2) Cam Newton, quarterback, Carolina Panthers

It's been a roller-coaster ride for this writer when it comes to Cam Newton.

Three years ago, I penned a column questioning Cam's maturity, leadership and ability to deliver a winning product to Carolina. Three months ago, I apologized in an open letter to Panthers fans, admitting that my initial assessment had been proven wrong. And just two weeks ago, I called Cam Newton the face of the NFL.

Super Bowl Sunday was a major step back in so many ways. It was disappointing, frankly, as someone who was happy to have eaten crow on Newton.

In the game, Newton was dreadful. His passes sailed high. He turned the ball over three times. Cam will have nightmares about Von Miller (more on him later).

But there are two particular stains on Cam's name in the wake of SB50.

First, with the Panthers trailing by six, four minutes remaining and the Lombardi Trophy legitimately hanging in the balance, Newton didn't pounce on a loose football after Miller's second strip sack. It was wild, bizarre and totally unacceptable. Cam pulled up. That can't happen.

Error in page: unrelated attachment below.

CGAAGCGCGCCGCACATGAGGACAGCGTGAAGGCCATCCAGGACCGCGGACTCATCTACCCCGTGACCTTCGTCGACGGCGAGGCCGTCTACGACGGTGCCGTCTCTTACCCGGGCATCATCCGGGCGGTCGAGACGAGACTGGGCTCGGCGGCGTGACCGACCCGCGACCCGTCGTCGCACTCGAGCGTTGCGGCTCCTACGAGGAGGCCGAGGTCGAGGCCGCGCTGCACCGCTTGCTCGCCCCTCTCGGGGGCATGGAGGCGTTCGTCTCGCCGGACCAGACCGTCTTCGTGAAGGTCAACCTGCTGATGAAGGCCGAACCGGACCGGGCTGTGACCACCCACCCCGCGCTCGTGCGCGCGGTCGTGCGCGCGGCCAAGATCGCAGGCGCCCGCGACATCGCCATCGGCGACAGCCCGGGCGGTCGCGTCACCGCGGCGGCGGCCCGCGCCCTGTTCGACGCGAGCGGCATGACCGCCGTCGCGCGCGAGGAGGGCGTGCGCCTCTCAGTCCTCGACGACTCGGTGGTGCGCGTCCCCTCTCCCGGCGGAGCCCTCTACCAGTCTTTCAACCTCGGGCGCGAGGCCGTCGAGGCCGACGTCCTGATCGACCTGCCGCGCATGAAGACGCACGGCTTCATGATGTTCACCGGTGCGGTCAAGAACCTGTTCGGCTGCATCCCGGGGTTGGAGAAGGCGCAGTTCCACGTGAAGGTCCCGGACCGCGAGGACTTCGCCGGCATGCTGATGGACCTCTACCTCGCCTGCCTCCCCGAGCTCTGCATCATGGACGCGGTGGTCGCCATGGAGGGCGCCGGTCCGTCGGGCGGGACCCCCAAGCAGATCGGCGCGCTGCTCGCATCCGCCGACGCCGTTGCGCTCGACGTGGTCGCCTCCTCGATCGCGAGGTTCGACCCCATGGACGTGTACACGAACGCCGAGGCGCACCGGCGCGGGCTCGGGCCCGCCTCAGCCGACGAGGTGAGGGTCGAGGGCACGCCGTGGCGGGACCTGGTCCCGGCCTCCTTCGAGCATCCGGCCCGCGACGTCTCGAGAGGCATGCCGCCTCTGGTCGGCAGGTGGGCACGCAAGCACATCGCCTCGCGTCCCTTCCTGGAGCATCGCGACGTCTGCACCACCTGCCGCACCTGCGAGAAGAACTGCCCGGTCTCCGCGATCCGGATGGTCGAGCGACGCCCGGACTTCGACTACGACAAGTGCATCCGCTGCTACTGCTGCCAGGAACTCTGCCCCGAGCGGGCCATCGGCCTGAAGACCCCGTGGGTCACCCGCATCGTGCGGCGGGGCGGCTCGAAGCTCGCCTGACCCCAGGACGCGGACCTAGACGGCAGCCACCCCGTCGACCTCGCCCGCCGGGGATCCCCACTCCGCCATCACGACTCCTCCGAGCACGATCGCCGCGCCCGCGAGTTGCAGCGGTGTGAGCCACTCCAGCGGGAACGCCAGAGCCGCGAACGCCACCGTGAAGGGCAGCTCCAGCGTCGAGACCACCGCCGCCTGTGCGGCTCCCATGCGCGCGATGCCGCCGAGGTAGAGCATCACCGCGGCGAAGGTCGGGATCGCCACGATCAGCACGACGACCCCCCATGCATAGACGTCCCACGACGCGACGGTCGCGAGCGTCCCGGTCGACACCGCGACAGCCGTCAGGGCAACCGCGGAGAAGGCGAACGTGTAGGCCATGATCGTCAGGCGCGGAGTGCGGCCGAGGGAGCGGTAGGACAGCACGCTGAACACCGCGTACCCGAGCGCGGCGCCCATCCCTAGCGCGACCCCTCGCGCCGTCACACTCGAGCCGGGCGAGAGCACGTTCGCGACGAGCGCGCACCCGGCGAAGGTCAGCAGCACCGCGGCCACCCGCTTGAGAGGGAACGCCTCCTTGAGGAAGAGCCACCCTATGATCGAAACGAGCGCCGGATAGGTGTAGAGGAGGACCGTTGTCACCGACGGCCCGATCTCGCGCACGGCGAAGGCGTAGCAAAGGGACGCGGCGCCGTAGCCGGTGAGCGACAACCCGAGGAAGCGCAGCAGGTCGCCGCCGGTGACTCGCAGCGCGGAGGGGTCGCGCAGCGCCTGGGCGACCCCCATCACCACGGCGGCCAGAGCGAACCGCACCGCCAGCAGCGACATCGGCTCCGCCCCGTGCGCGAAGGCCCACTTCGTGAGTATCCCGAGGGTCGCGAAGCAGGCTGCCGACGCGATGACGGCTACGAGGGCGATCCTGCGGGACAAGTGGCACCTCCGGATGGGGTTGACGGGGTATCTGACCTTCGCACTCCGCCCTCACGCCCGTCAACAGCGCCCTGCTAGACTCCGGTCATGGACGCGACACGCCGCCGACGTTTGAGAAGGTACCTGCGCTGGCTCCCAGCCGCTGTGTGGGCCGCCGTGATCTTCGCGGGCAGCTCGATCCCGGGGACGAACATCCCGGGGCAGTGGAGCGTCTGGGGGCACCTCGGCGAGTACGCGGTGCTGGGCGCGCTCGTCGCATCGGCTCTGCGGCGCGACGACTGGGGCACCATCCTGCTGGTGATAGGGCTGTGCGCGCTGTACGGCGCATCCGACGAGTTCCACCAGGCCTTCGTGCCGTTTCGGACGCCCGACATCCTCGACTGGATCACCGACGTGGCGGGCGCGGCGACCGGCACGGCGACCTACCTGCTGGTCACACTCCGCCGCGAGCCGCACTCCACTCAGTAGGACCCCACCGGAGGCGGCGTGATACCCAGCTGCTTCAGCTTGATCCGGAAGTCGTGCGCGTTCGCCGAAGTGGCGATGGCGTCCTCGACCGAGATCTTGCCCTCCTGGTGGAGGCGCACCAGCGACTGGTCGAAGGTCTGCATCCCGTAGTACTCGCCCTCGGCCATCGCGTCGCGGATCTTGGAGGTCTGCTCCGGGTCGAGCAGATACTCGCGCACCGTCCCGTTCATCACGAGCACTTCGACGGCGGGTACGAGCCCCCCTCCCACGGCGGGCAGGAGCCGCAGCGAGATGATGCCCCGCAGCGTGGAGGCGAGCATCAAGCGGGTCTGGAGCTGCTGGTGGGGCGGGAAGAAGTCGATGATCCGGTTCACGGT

And then the postgame happened.

Cam regressed in the postgame presser, going back to the petulant player we questioned years ago. He didn't take the heat after losing the Super Bowl. Instead, he sat disinterested in a hooded sweatshirt and embarrassed himself, taking away a lot of the positive currency he had accumulated, chipping away at a reputation that I had come to defend. Outside of one somewhat-expansive answer preceded by "I don't know what you want me to say," Newton provided a bunch of one- or two-word retorts before suddenly and inexplicably exiting stage. I don't want to hear the spin doctors telling me that Chris Harris' nearby victorious presser caused Cam to storm out. Newton needed to face the music and handle "the fifth quarter" -- that's what comes with being a quarterback, a team leader, a face of the franchise. He can't be a front-runner, only wanting to be in front of the camera when things are rolling. This was a relapse in his maturation process.